Spraying the Thomas Fire in 2017. In the eight-year period between 2012 and 2019 — the latest year for which records are available — the Forest Service used more than 102 million gallons of wildfire retardants. (Credit: Airman Magazine/flickr)
We’re Dumping Loads of Retardant Chemicals to Fight Wildfires. What Does it Mean for Wildlife?
Sep 27, 2021 at 2:10pm
As the Caldor Fire roared toward drought-stricken Lake Tahoe in the last days of August, firefighters faced a sobering scenario: Strong winds increased from the southwest, pushing the fire toward populated areas and prompting tens of thousands to flee.
For days aerial crews dropped fire retardant from planes, aiming to slow the fire's progress and lessen the intense heat so that ground crews could approach. But the fire just kept coming — until winds shifted and smoke-clogged Tahoe was spared.
Fire agencies consider aerial wildfire retardants — a mix of water and chemicals — an important tool for protecting communities. The red mist spreading behind an airtanker capable of carrying up to 8,000 gallons of retardant provides reassurance to people worried about their safety, homes, and businesses.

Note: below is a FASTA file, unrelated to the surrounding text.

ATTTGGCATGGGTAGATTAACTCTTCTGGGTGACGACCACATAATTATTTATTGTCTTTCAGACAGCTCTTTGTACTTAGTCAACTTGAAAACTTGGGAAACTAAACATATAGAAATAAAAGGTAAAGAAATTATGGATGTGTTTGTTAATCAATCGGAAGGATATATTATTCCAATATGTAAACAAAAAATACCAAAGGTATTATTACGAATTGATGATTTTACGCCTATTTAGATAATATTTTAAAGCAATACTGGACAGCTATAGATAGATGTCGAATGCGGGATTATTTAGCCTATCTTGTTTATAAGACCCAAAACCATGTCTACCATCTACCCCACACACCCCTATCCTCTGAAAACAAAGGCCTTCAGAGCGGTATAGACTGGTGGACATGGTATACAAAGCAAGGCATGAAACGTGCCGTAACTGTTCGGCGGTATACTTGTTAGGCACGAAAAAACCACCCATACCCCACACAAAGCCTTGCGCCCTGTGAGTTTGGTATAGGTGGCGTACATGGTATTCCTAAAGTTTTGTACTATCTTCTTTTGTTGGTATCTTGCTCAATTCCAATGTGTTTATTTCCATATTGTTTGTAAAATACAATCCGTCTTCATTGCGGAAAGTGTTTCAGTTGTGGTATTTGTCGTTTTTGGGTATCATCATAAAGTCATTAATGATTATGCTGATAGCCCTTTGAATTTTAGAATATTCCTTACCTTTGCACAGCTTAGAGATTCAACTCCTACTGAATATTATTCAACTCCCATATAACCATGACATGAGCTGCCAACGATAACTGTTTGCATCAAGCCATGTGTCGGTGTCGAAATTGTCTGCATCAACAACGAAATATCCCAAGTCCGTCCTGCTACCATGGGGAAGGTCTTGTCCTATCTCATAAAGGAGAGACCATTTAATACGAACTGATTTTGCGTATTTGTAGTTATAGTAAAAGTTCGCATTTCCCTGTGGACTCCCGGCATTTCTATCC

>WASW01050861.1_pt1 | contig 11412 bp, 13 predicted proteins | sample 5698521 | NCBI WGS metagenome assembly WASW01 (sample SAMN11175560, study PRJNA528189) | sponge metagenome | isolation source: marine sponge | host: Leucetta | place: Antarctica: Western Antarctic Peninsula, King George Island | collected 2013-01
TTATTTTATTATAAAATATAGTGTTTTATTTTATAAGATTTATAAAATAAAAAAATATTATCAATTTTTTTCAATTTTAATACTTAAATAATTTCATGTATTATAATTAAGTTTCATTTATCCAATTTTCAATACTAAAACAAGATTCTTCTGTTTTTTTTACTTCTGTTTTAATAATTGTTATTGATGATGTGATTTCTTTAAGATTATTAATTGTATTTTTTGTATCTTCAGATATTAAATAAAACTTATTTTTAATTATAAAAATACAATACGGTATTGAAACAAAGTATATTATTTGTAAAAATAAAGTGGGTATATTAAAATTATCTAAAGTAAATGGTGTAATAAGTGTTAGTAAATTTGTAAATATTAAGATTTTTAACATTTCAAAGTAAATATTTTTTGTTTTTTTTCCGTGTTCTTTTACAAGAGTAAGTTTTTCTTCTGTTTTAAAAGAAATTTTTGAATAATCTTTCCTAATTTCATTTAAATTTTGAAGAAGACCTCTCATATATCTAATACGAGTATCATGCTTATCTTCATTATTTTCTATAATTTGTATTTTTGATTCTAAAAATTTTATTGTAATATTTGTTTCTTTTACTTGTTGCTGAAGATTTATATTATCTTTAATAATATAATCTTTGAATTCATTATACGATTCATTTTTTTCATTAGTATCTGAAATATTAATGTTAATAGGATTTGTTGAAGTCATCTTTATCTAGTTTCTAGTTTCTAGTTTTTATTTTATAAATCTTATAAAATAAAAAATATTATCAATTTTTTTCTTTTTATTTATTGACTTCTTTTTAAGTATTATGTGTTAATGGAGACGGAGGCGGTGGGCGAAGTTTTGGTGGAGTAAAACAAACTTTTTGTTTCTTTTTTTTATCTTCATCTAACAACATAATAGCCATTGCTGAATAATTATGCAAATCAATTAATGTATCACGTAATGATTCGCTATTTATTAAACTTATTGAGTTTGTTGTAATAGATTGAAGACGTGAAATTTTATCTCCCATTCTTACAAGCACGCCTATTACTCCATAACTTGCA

Between 1985 and 2017, the western U.S. has seen an eight-fold increase in annual area burned by severe fires. And aerial wildfire retardant use is way up as well. Between 2000 and 2010, more than 90 million gallons of retardant were applied on Forest Service lands. But in just the eight-year period between 2012 and 2019 — the latest year for which records are available — the Forest Service used more than 102 million gallons.
Continue reading the article from Environmental Health News here.